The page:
Ten of us met and after practising greetings with elbow bumps and foot shakes (in deference to the pandemic) we set off to explore Lot 2 Bambra Road Aireys Inlet.
Unfortunately while distracted with novel greetings we missed the ID on a raptor that flew over, never to return.
We had low expectations due to high winds but found sheltered spots affording good views of bush birds. The property is part of a regeneration program and was planted with tube stock last spring. The plants have taken off in the lush soil and are double the size of their tree guards. But the best birds are still to be found along the Painkalac creek line.
Highlights were a Flame Robin, a flock of Blue-winged Parrots feeding, good views of Dusky Woodswallows, and Striated Thornbills. It was also good to spot the White-plumed Honeyeater which can be quite elusive but reliably found here along the creek.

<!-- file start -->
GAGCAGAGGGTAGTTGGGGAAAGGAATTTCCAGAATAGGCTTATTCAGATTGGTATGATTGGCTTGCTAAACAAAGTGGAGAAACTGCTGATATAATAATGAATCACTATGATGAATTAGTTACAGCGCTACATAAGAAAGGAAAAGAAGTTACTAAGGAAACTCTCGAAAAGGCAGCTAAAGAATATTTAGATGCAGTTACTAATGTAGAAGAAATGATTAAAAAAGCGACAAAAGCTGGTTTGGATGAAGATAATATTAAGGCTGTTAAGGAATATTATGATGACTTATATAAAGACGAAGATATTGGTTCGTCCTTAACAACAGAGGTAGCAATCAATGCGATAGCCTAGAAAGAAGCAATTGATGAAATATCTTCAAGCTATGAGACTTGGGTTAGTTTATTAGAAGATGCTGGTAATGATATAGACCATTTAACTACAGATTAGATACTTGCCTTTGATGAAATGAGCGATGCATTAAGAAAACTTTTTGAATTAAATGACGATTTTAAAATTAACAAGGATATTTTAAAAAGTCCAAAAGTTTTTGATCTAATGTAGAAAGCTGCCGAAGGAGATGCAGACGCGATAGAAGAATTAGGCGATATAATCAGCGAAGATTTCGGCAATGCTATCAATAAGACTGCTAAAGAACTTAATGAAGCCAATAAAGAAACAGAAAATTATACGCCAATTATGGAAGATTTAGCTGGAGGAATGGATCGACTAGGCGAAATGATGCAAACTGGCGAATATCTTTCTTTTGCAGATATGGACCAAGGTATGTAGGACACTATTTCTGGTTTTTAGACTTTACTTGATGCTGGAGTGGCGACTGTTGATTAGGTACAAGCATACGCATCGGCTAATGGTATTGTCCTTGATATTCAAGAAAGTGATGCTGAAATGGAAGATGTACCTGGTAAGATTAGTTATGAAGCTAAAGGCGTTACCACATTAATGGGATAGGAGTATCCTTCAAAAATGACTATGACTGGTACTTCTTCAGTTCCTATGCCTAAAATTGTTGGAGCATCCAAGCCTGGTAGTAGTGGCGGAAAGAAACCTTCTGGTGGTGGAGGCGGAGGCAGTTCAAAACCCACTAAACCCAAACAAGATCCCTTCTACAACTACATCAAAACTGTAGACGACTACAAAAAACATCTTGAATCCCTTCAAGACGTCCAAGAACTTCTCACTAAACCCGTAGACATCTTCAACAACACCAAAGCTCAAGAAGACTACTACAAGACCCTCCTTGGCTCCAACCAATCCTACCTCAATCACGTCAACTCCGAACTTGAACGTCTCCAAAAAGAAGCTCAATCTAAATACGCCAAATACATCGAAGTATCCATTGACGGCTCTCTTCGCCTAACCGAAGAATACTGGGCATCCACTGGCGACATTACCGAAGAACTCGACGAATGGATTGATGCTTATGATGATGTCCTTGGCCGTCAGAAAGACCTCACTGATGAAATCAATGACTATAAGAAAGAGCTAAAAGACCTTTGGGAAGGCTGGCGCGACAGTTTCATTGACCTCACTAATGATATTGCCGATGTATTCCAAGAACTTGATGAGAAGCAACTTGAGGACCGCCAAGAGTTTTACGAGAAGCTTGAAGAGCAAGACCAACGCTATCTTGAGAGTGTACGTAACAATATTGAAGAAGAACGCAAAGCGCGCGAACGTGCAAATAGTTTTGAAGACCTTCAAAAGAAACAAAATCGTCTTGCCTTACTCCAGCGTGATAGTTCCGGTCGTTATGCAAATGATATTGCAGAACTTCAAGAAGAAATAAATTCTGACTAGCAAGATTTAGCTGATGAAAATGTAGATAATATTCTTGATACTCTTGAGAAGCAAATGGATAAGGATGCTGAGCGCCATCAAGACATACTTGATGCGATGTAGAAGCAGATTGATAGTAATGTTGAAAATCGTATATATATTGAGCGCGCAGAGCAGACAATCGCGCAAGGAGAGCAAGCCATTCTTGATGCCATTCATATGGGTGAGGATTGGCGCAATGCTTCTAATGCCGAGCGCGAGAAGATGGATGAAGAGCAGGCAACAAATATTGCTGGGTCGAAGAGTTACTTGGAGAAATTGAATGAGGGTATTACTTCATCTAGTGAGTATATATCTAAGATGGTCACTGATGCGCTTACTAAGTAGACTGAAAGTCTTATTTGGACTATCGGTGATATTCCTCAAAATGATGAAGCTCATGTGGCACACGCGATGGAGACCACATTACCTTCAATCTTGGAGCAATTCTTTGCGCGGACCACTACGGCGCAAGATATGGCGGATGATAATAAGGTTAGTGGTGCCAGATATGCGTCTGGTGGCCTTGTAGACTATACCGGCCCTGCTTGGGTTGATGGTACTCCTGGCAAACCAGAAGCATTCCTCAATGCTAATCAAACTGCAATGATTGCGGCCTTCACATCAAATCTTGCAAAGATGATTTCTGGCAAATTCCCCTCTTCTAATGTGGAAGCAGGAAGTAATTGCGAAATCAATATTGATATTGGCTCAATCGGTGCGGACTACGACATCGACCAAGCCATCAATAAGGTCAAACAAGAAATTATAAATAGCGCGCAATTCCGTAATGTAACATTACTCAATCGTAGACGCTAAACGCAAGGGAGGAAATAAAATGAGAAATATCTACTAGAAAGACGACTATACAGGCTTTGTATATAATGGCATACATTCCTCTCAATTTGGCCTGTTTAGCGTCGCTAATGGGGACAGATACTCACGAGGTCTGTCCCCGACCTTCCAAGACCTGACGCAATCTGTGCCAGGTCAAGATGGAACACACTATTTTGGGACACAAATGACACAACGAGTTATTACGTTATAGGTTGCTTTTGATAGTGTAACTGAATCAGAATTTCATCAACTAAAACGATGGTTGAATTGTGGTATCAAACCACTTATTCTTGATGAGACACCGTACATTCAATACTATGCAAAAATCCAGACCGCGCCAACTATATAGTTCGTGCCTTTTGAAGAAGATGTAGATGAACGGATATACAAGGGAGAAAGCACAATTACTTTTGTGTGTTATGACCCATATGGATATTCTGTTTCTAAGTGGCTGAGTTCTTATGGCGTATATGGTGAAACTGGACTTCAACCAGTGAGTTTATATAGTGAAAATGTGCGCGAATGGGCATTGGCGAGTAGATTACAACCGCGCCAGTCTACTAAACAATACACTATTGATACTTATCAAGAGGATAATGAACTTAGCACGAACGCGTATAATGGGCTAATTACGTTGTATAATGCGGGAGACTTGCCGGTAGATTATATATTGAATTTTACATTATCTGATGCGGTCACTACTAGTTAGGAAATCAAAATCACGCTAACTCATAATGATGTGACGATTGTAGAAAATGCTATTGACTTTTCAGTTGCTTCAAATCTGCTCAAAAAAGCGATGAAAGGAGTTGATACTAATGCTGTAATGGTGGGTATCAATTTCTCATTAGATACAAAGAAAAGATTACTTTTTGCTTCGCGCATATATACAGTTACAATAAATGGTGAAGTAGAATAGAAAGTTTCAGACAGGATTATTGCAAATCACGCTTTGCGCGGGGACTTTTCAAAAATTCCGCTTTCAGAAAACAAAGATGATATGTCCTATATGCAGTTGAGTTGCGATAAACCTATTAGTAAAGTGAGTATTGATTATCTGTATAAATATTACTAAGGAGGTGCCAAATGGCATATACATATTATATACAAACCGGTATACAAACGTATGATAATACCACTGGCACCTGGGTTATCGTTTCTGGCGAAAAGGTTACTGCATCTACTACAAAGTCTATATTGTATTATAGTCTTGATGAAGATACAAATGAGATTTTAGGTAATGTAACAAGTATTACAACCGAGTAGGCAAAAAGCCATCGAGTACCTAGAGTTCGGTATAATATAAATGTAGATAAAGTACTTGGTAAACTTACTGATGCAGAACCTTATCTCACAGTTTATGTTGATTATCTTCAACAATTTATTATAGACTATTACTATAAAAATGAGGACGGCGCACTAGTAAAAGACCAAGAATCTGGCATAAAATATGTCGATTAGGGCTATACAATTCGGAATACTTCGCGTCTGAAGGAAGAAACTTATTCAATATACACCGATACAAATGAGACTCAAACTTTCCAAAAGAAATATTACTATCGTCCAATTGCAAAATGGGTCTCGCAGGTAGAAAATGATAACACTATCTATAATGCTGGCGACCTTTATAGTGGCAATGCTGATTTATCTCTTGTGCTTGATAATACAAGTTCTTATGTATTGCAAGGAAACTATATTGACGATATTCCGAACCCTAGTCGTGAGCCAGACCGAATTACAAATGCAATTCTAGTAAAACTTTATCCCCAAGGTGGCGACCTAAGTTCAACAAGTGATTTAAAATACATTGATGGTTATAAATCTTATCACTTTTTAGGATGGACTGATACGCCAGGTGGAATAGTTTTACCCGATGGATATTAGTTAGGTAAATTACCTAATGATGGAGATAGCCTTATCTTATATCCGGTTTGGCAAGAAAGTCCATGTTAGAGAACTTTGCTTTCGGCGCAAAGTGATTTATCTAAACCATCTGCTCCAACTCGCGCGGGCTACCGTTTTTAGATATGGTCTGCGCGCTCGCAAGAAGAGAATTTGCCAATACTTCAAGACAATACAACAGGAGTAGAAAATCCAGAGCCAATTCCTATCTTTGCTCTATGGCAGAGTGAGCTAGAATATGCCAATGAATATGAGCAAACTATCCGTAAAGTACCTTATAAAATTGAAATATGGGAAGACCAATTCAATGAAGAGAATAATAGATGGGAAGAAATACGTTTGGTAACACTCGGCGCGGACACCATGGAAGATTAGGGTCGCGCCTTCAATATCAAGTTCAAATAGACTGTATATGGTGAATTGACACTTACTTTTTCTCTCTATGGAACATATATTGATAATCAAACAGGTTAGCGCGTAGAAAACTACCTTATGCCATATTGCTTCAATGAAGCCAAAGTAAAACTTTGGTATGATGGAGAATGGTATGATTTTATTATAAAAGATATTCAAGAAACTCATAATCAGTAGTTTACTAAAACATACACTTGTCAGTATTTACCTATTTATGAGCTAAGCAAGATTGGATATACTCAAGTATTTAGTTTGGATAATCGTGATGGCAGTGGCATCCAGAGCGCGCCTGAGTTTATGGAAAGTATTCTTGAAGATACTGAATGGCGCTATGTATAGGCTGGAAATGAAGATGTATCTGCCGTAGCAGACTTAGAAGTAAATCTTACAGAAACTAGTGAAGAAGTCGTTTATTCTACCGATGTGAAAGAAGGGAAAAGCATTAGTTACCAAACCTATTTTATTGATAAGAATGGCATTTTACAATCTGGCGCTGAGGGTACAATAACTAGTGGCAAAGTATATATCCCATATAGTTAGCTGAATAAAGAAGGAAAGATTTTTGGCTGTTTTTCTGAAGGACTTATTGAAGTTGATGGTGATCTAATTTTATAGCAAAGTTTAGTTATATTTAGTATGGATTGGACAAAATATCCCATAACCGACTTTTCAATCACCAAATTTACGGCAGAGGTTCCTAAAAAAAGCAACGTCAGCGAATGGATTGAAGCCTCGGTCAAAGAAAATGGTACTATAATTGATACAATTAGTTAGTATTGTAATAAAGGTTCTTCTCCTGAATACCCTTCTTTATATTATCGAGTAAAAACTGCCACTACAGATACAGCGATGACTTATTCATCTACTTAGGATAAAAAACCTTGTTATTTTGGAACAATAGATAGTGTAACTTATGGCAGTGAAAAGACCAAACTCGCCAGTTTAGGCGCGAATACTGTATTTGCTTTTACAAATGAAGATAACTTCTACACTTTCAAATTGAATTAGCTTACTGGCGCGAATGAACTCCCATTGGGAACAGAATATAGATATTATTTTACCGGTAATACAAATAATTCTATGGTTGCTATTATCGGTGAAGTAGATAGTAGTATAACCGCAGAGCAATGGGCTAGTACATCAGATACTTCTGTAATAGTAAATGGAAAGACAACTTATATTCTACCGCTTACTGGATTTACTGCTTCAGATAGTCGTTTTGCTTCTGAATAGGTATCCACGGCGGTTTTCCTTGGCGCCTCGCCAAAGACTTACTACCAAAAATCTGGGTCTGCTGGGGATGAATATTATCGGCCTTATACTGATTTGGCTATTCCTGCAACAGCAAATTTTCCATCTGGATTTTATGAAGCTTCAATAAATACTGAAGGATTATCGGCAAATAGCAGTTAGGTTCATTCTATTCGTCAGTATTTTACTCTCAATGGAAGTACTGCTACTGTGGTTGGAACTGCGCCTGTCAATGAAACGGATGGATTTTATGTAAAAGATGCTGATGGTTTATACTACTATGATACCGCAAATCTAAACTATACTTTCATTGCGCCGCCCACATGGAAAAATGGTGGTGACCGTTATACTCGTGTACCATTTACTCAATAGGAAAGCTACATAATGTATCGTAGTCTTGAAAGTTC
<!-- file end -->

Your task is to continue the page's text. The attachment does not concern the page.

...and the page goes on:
The group traversing the ephemeral wetland.
Flame Robin, female
Dusky Woodswallow, mature left immature right
Bird list not in any particular order (28 species):
Freesia refracta and Freesia alba X F. leichtlinii are declared weeds in the Surf Coast Shire because they spread easily and threaten to invade bushland. Freesias are perennial herbs that die back in summer and produce new foliage in winter. The highly fragrant trumpet-shaped flowers appearing in spring are white to cream and pink with yellow markings, shaded purple on outer surface. Each plant has at least two corms, one below the other, thus requiring deep digging to remove them.
More details about how to control this weed can be found in the archive of Weeds of the Month.
There are a number of wonderful local Friends Groups that provide ANGAIR members and the community with opportunities for involvement.